Devoted Community: Co-founder Lia Woods and longest-serving CW volunteer Debbie Baker in the summer rain last Saturday morning during CommonWork.

“As we search for a less extractive and polluting economic order, so that we may fit agriculture into the economy of a sustainable culture, community becomes the locus and metaphor for both agriculture and culture.”― Wes Jackson, Becoming Native to This Place

Garden School Classes in July

Good Bugs: A Walking Tour of Beneficial Insects in the Garden, July 10th, 11 am – noon
1016 NW 32nd St.

$10 per workshop, $15 per couple/pair. Or volunteer on a Saturday morning, and get in free!

Insects provide many beneficial services in our landscape, including pollination, soil building, and pest control. Plus, they are fascinating! Join us as we go on a bug hunt, and learn how to spot particular insects, learn local beneficial insects, and what plants can be grown to attract more beneficial insects.

Instructor: Kat Gant runs the school garden support program of OKC Beautiful, OKC Harvest. Kat has 20 years of experience within sustainable horticulture, including community gardening, farming, advocacy and teaching. Before joining OKC Beautiful, Kat managed a certified organic farm in OKC and developed the Employee Garden at Chesapeake Energy.

Growing Microgreens at Home

Saturday, July 17, 11 am – noon

1016 NW 32nd St.
$10 per workshop, $15 per couple/pair. Or volunteer on a Saturday morning, and get in free!

There is a $5 materials fee for this class.


Grow your own super-nutrient-dense microgreens at home. This will be a hands-on class so come ready to get dirty! All materials provided, but bring a small spray bottle if you have one. Additional supplies will be available for purchase.

Instructor:  Joshua Guess, founder of Rooted Farm, has been growing microgreens for 10+ years and is passionate about connecting people with clean, nutrient-dense foods. & Microbes & Rot, Oh My! Recipes for Successful Composting

Saturday July 24, 11 am – noon
1016 NW 32nd St.
$10 per workshop, $15 per couple/pair. Or volunteer on a Saturday morning, and get in free!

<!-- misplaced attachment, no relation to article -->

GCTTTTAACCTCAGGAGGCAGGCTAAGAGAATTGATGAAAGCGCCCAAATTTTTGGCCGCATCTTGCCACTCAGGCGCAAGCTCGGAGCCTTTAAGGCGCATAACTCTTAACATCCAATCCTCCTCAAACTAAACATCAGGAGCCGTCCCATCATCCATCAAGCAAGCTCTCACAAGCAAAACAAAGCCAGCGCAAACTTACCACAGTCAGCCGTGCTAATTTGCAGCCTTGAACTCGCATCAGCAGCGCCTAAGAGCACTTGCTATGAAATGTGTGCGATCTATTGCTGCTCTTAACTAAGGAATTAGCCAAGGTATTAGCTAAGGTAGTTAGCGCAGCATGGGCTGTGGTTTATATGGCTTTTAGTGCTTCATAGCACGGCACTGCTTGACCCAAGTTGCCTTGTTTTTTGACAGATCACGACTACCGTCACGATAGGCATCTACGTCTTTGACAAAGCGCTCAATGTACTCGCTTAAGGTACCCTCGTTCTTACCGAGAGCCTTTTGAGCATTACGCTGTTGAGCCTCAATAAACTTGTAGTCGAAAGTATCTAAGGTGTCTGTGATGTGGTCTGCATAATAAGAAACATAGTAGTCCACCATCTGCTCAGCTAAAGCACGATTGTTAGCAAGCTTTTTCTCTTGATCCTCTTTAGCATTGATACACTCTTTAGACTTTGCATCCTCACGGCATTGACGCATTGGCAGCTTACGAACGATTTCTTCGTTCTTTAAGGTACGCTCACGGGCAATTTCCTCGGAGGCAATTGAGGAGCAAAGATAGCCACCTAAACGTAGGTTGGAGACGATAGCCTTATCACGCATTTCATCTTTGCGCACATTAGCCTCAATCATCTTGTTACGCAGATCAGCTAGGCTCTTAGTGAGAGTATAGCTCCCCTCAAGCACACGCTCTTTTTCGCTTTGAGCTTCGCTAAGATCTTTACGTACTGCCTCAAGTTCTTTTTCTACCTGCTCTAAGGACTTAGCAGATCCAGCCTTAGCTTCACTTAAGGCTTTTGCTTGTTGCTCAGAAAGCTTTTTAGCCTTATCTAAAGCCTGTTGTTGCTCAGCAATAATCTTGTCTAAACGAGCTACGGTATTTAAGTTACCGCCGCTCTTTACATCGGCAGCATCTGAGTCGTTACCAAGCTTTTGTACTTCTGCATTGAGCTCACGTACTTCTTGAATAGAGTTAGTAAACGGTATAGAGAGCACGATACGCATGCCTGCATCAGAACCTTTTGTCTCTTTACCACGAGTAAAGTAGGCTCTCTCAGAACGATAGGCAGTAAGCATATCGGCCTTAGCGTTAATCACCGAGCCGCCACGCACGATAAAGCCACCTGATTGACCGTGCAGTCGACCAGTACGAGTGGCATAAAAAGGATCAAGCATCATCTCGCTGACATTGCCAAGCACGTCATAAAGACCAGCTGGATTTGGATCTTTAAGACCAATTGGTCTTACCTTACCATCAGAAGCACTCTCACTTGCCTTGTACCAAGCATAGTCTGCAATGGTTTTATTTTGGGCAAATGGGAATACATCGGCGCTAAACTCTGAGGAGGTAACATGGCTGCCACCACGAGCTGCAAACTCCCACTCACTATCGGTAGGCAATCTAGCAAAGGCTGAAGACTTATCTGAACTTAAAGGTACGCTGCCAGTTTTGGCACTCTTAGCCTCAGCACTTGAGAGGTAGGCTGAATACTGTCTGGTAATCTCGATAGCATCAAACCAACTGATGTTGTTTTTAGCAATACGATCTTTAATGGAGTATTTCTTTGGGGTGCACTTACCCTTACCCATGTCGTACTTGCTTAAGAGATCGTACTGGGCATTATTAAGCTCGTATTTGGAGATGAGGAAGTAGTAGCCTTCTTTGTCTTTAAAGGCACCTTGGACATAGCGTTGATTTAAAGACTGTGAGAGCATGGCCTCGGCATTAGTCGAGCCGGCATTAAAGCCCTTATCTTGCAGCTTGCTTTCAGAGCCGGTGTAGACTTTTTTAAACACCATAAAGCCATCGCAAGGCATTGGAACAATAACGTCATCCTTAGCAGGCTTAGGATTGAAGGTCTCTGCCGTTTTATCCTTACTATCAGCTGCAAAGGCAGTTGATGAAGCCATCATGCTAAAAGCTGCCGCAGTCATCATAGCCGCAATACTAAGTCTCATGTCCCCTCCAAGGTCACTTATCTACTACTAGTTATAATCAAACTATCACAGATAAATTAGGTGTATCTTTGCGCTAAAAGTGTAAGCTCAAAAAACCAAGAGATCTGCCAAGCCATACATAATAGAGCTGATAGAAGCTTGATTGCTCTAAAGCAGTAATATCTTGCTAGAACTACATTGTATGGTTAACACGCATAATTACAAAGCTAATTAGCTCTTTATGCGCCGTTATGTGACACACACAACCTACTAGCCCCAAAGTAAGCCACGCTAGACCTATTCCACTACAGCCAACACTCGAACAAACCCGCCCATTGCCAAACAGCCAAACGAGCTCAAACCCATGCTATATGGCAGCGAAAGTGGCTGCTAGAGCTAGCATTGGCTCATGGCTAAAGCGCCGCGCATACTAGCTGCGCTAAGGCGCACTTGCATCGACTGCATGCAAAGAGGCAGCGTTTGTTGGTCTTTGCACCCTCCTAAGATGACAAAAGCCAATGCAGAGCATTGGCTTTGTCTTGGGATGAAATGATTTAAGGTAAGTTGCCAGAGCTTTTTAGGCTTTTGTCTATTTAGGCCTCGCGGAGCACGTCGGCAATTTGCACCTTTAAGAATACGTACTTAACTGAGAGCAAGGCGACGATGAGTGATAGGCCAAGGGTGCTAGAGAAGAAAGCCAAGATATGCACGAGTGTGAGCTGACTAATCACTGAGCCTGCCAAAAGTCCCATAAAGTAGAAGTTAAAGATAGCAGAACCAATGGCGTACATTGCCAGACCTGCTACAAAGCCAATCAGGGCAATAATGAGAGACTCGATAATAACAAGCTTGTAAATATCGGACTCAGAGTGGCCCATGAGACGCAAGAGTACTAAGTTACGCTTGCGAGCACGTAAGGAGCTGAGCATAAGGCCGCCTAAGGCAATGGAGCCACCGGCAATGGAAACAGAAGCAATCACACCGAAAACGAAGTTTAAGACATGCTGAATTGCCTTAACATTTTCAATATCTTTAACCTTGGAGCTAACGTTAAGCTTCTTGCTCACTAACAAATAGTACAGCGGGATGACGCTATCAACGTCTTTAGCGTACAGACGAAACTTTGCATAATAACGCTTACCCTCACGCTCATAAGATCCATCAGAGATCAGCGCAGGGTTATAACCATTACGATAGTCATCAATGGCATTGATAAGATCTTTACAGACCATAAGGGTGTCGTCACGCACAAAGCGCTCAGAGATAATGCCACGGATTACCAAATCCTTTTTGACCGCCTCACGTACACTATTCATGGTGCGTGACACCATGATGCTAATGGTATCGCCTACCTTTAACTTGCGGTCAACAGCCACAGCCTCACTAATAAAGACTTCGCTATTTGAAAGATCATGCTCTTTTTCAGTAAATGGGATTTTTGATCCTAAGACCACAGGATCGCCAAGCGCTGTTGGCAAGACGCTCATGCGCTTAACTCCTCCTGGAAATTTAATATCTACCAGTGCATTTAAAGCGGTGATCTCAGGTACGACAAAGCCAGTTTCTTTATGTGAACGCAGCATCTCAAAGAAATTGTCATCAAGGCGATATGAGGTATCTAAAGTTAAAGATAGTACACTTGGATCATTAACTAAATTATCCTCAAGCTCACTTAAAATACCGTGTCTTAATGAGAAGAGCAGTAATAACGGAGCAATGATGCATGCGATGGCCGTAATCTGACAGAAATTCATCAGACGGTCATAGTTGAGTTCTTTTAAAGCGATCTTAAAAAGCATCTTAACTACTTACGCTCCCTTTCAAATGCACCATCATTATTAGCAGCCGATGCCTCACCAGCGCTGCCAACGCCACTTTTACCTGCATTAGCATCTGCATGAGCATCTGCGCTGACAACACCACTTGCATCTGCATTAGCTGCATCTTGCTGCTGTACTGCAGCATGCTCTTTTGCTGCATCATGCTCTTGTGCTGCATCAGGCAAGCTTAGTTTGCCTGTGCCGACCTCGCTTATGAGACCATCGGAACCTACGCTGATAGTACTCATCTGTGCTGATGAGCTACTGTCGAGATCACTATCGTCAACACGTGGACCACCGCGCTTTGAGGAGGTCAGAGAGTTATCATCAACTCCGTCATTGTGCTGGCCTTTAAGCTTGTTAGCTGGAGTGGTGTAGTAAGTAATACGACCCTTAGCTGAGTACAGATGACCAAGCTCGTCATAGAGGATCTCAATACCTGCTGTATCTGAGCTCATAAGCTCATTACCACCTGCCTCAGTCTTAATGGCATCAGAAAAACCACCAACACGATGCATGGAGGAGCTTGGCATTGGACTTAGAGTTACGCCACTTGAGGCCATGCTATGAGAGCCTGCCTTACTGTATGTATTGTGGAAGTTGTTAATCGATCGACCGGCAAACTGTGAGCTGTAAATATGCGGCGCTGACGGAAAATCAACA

Do you want to learn how to make that beautiful, rich, black substance we call “gardener’s gold”? David and Allen have been building compost piles for many years, and have a profound appreciation for rot! David will show participants the composting operation at CommonWealth, and the elements that make it a success. Allen will demonstrate different methods for building a successful home compost pile.

Instructor: David Braden, compost master and co-founder of CommonWealth Urban Farms
Allen Parleir, coordinator of Closer To Earth and co-founder of CommonWealth Urban Farms

Hey Partner Farmers: What’s happening on the farm?

Jenn Mabry – The Giving Garden OKC

The Giving Garden OKC is busy transforming our plot to feed our community. We donate our produce to the Homeless Alliance and have weekly, educational volunteer days. We are attempting to grow as much as we can, as fast as we can so that we can keep the donations consistent. Fall crops are our next project and transplants have already been started! We’ll be building up the soil in the meantime.



Elia Wood – Lia’s Garden at CommonWealth

I had a wonderful spring season growing and selling vegetable, herb & native pollinator seedlings. BIG thanks to all my customers—I am so grateful to get to do what I love! Now it’s time to start planting broccoli, cauliflower & other fall transplants. (Already?? Yep!) I was especially impressed this year with how many people are recognizing the importance of native plants in bringing back a functioning ecosystem. Doug Tallamy’s book Bringing Nature Home has been tremendously influential for me, and I highly recommend it to anyone who cares about our future.

Tesa Linville – Sabou

Harvesting loads and loads of cut flowers and edible flowers, with many thanks for John Stanley, a dedicated volunteer. The new colors of sunflowers are making their appearance. In addition to the traditional yellow, there are pale yellow ones, and soon a white one! Fighting the cucumber beetles and looking forward to succession plantings.